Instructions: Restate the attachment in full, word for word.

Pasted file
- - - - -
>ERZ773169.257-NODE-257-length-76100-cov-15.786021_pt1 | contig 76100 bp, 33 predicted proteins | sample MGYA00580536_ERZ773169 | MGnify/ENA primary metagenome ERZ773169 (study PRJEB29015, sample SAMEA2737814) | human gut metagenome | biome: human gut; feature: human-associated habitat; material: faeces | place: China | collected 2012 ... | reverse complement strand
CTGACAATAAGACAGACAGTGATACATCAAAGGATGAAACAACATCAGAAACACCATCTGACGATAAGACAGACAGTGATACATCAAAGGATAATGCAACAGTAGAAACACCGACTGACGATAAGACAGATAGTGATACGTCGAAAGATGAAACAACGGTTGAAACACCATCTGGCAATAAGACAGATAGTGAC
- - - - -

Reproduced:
>ERZ773169.257-NODE-257-length-76100-cov-15.786021_pt1 | contig 76100 bp, 33 predicted proteins | sample MGYA00580536_ERZ773169 | MGnify/ENA primary metagenome ERZ773169 (study PRJEB29015, sample SAMEA2737814) | human gut metagenome | biome: human gut; feature: human-associated habitat; material: faeces | place: China | collected 2012 ... | reverse complement strand
CTGACAATAAGACAGACAGTGATACATCAAAGGATGAAACAACATCAGAAACACCATCTGACGATAAGACAGACAGTGATACATCAAAGGATAATGCAACAGTAGAAACACCGACTGACGATAAGACAGATAGTGATACGTCGAAAGATGAAACAACGGTTGAAACACCATCTGGCAATAAGACAGATAGTGAC